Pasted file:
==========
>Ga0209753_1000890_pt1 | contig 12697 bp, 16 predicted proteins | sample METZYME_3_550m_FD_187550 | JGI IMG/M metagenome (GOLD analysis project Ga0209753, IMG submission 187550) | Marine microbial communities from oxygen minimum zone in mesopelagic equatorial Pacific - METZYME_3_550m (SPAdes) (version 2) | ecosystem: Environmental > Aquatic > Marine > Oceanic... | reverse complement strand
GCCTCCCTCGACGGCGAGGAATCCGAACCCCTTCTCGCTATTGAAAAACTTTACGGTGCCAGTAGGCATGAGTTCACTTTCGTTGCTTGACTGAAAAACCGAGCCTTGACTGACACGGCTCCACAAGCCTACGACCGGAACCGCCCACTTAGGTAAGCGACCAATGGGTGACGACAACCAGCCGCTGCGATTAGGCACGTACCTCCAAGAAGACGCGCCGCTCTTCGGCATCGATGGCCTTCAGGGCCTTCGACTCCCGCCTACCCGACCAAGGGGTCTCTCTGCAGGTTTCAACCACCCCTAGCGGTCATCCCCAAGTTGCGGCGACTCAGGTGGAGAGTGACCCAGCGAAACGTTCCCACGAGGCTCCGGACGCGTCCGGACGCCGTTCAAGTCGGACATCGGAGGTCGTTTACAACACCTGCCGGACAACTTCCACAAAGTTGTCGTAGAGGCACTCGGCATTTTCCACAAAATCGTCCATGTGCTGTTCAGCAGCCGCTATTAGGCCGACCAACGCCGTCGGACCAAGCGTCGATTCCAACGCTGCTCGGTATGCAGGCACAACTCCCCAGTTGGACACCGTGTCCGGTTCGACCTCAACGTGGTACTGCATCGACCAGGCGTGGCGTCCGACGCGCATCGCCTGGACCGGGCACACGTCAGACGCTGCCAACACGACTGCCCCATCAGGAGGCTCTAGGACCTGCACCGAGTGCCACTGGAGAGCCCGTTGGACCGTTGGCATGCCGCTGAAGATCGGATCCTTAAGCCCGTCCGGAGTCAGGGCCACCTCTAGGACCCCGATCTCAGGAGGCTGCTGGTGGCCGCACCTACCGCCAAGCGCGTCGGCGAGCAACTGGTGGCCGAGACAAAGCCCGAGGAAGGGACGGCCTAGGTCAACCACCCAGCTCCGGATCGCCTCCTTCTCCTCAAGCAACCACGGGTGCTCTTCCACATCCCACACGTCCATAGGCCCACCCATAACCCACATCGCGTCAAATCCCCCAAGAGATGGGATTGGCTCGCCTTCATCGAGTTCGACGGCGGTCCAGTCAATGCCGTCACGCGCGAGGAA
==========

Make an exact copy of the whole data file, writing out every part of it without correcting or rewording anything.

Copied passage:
>Ga0209753_1000890_pt1 | contig 12697 bp, 16 predicted proteins | sample METZYME_3_550m_FD_187550 | JGI IMG/M metagenome (GOLD analysis project Ga0209753, IMG submission 187550) | Marine microbial communities from oxygen minimum zone in mesopelagic equatorial Pacific - METZYME_3_550m (SPAdes) (version 2) | ecosystem: Environmental > Aquatic > Marine > Oceanic... | reverse complement strand
GCCTCCCTCGACGGCGAGGAATCCGAACCCCTTCTCGCTATTGAAAAACTTTACGGTGCCAGTAGGCATGAGTTCACTTTCGTTGCTTGACTGAAAAACCGAGCCTTGACTGACACGGCTCCACAAGCCTACGACCGGAACCGCCCACTTAGGTAAGCGACCAATGGGTGACGACAACCAGCCGCTGCGATTAGGCACGTACCTCCAAGAAGACGCGCCGCTCTTCGGCATCGATGGCCTTCAGGGCCTTCGACTCCCGCCTACCCGACCAAGGGGTCTCTCTGCAGGTTTCAACCACCCCTAGCGGTCATCCCCAAGTTGCGGCGACTCAGGTGGAGAGTGACCCAGCGAAACGTTCCCACGAGGCTCCGGACGCGTCCGGACGCCGTTCAAGTCGGACATCGGAGGTCGTTTACAACACCTGCCGGACAACTTCCACAAAGTTGTCGTAGAGGCACTCGGCATTTTCCACAAAATCGTCCATGTGCTGTTCAGCAGCCGCTATTAGGCCGACCAACGCCGTCGGACCAAGCGTCGATTCCAACGCTGCTCGGTATGCAGGCACAACTCCCCAGTTGGACACCGTGTCCGGTTCGACCTCAACGTGGTACTGCATCGACCAGGCGTGGCGTCCGACGCGCATCGCCTGGACCGGGCACACGTCAGACGCTGCCAACACGACTGCCCCATCAGGAGGCTCTAGGACCTGCACCGAGTGCCACTGGAGAGCCCGTTGGACCGTTGGCATGCCGCTGAAGATCGGATCCTTAAGCCCGTCCGGAGTCAGGGCCACCTCTAGGACCCCGATCTCAGGAGGCTGCTGGTGGCCGCACCTACCGCCAAGCGCGTCGGCGAGCAACTGGTGGCCGAGACAAAGCCCGAGGAAGGGACGGCCTAGGTCAACCACCCAGCTCCGGATCGCCTCCTTCTCCTCAAGCAACCACGGGTGCTCTTCCACATCCCACACGTCCATAGGCCCACCCATAACCCACATCGCGTCAAATCCCCCAAGAGATGGGATTGGCTCGCCTTCATCGAGTTCGACGGCGGTCCAGTCAATGCCGTCACGCGCGAGGAA